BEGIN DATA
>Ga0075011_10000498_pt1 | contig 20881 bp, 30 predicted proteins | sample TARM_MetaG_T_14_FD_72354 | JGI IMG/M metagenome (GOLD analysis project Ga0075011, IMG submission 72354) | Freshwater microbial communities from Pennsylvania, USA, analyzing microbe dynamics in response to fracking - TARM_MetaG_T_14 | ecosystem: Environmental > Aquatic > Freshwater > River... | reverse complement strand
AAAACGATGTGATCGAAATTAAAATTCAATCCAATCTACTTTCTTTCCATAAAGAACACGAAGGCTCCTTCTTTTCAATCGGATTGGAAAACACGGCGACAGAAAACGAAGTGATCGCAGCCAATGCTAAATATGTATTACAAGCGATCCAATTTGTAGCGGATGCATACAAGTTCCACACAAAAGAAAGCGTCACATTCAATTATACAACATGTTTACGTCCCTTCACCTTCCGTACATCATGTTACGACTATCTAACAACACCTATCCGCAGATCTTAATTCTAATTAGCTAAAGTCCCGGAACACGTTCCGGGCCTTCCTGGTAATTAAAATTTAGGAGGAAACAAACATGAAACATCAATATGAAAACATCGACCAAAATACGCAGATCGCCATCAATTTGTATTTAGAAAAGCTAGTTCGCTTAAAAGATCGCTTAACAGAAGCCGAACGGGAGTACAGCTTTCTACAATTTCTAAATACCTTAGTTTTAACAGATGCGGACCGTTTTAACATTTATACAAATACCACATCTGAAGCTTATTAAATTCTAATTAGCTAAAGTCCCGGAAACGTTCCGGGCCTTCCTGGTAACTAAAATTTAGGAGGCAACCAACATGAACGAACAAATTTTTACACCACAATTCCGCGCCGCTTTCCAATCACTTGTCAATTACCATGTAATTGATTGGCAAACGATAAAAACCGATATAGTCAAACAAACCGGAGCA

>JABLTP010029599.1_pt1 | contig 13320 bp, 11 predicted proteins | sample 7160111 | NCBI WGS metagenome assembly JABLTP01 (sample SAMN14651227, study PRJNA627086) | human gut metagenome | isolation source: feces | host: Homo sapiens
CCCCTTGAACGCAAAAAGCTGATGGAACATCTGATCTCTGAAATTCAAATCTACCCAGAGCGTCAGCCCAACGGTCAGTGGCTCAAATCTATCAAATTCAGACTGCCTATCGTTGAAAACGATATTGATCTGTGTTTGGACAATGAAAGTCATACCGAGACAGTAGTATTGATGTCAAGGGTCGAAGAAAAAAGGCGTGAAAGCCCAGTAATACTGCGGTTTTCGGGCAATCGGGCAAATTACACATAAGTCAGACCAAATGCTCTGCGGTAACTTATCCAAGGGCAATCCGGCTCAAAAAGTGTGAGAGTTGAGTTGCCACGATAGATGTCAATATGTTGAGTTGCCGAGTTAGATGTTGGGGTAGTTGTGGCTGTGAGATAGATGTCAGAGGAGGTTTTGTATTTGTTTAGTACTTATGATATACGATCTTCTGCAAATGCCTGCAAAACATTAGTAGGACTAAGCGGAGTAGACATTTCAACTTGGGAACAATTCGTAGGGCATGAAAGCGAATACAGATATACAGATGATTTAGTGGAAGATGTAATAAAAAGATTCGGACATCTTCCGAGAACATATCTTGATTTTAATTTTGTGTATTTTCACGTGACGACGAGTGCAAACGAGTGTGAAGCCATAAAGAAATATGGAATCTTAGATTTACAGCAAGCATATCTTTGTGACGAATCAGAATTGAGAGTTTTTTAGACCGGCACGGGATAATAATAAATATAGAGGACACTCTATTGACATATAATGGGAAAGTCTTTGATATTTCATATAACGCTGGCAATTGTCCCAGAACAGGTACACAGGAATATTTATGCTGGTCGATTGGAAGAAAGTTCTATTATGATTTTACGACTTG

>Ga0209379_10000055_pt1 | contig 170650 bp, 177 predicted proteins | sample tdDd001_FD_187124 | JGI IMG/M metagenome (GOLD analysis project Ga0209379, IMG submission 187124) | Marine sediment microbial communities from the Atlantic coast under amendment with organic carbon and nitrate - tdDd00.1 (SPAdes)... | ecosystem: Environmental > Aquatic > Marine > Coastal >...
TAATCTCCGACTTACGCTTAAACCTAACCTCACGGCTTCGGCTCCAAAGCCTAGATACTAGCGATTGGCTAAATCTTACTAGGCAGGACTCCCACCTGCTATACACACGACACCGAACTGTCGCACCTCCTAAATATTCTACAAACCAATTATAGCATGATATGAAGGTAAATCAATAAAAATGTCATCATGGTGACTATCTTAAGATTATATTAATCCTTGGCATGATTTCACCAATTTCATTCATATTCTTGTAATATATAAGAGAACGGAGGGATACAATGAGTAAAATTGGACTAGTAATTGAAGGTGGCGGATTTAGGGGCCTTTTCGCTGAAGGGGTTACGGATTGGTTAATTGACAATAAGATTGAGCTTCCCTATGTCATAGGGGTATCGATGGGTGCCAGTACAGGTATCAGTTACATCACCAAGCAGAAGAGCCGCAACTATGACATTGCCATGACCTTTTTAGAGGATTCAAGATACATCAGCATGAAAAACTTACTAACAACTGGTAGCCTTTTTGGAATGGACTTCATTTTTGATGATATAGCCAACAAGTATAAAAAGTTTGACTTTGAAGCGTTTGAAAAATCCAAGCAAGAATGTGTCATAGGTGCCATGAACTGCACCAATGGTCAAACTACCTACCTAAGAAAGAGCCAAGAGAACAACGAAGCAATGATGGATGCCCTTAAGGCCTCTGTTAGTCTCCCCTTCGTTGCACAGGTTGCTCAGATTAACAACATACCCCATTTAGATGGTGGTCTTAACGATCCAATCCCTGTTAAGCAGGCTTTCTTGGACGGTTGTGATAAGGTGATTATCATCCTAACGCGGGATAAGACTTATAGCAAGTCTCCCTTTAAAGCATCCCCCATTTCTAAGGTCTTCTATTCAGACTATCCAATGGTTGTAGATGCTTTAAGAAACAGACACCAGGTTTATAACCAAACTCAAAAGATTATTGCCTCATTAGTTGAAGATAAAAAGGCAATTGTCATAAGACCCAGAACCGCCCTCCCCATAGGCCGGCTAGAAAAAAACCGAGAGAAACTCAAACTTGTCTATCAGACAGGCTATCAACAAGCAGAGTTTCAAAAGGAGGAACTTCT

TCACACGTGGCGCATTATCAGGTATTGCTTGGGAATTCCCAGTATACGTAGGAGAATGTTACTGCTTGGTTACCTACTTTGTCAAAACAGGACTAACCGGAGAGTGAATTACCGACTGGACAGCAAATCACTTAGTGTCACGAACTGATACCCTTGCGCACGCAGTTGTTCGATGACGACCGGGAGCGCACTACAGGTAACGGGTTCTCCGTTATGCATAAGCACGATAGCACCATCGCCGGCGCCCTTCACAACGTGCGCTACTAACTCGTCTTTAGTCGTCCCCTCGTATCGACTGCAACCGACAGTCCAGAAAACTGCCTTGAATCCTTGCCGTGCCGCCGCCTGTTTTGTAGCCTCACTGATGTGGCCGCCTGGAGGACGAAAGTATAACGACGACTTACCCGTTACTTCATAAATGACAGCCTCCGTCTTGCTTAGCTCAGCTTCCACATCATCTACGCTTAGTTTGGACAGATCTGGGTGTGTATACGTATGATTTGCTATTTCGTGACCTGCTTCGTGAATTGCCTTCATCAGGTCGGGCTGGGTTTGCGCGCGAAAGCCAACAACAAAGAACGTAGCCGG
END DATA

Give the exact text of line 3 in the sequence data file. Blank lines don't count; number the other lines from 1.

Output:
>JABLTP010029599.1_pt1 | contig 13320 bp, 11 predicted proteins | sample 7160111 | NCBI WGS metagenome assembly JABLTP01 (sample SAMN14651227, study PRJNA627086) | human gut metagenome | isolation source: feces | host: Homo sapiens